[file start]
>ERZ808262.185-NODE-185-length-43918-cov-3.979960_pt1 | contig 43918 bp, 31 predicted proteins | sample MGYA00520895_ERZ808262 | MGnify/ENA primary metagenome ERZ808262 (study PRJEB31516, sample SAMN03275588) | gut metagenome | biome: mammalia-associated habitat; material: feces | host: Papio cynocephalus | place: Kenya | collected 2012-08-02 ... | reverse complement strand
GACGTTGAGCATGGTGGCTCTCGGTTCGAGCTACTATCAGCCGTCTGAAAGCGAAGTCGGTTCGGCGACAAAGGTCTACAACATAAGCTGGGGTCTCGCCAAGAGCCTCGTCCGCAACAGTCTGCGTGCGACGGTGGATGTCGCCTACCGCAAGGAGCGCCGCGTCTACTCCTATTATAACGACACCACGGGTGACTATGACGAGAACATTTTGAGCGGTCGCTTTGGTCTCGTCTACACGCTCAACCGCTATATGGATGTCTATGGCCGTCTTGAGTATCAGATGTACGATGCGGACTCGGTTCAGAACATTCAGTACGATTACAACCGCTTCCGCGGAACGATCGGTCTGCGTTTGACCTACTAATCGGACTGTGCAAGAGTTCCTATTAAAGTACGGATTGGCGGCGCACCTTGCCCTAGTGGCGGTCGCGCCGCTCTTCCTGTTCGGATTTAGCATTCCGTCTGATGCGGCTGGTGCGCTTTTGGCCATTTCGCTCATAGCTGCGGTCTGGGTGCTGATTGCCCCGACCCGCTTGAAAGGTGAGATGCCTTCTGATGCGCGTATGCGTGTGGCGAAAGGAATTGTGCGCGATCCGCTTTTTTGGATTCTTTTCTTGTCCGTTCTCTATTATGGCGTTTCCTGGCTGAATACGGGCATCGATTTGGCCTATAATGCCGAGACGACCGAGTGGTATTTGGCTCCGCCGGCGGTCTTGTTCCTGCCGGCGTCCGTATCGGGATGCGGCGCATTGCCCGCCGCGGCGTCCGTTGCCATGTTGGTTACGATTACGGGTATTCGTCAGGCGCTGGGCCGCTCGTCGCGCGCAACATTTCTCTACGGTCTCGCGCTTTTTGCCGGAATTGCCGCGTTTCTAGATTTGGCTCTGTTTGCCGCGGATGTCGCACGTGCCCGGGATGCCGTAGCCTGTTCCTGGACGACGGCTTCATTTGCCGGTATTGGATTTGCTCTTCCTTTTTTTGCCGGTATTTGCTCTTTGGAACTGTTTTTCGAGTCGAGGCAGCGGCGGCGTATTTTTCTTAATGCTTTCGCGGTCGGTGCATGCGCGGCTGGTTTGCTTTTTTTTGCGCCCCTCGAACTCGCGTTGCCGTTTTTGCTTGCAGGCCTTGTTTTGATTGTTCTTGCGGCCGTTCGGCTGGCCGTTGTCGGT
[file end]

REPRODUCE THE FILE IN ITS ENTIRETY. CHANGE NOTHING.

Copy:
>ERZ808262.185-NODE-185-length-43918-cov-3.979960_pt1 | contig 43918 bp, 31 predicted proteins | sample MGYA00520895_ERZ808262 | MGnify/ENA primary metagenome ERZ808262 (study PRJEB31516, sample SAMN03275588) | gut metagenome | biome: mammalia-associated habitat; material: feces | host: Papio cynocephalus | place: Kenya | collected 2012-08-02 ... | reverse complement strand
GACGTTGAGCATGGTGGCTCTCGGTTCGAGCTACTATCAGCCGTCTGAAAGCGAAGTCGGTTCGGCGACAAAGGTCTACAACATAAGCTGGGGTCTCGCCAAGAGCCTCGTCCGCAACAGTCTGCGTGCGACGGTGGATGTCGCCTACCGCAAGGAGCGCCGCGTCTACTCCTATTATAACGACACCACGGGTGACTATGACGAGAACATTTTGAGCGGTCGCTTTGGTCTCGTCTACACGCTCAACCGCTATATGGATGTCTATGGCCGTCTTGAGTATCAGATGTACGATGCGGACTCGGTTCAGAACATTCAGTACGATTACAACCGCTTCCGCGGAACGATCGGTCTGCGTTTGACCTACTAATCGGACTGTGCAAGAGTTCCTATTAAAGTACGGATTGGCGGCGCACCTTGCCCTAGTGGCGGTCGCGCCGCTCTTCCTGTTCGGATTTAGCATTCCGTCTGATGCGGCTGGTGCGCTTTTGGCCATTTCGCTCATAGCTGCGGTCTGGGTGCTGATTGCCCCGACCCGCTTGAAAGGTGAGATGCCTTCTGATGCGCGTATGCGTGTGGCGAAAGGAATTGTGCGCGATCCGCTTTTTTGGATTCTTTTCTTGTCCGTTCTCTATTATGGCGTTTCCTGGCTGAATACGGGCATCGATTTGGCCTATAATGCCGAGACGACCGAGTGGTATTTGGCTCCGCCGGCGGTCTTGTTCCTGCCGGCGTCCGTATCGGGATGCGGCGCATTGCCCGCCGCGGCGTCCGTTGCCATGTTGGTTACGATTACGGGTATTCGTCAGGCGCTGGGCCGCTCGTCGCGCGCAACATTTCTCTACGGTCTCGCGCTTTTTGCCGGAATTGCCGCGTTTCTAGATTTGGCTCTGTTTGCCGCGGATGTCGCACGTGCCCGGGATGCCGTAGCCTGTTCCTGGACGACGGCTTCATTTGCCGGTATTGGATTTGCTCTTCCTTTTTTTGCCGGTATTTGCTCTTTGGAACTGTTTTTCGAGTCGAGGCAGCGGCGGCGTATTTTTCTTAATGCTTTCGCGGTCGGTGCATGCGCGGCTGGTTTGCTTTTTTTTGCGCCCCTCGAACTCGCGTTGCCGTTTTTGCTTGCAGGCCTTGTTTTGATTGTTCTTGCGGCCGTTCGGCTGGCCGTTGTCGGT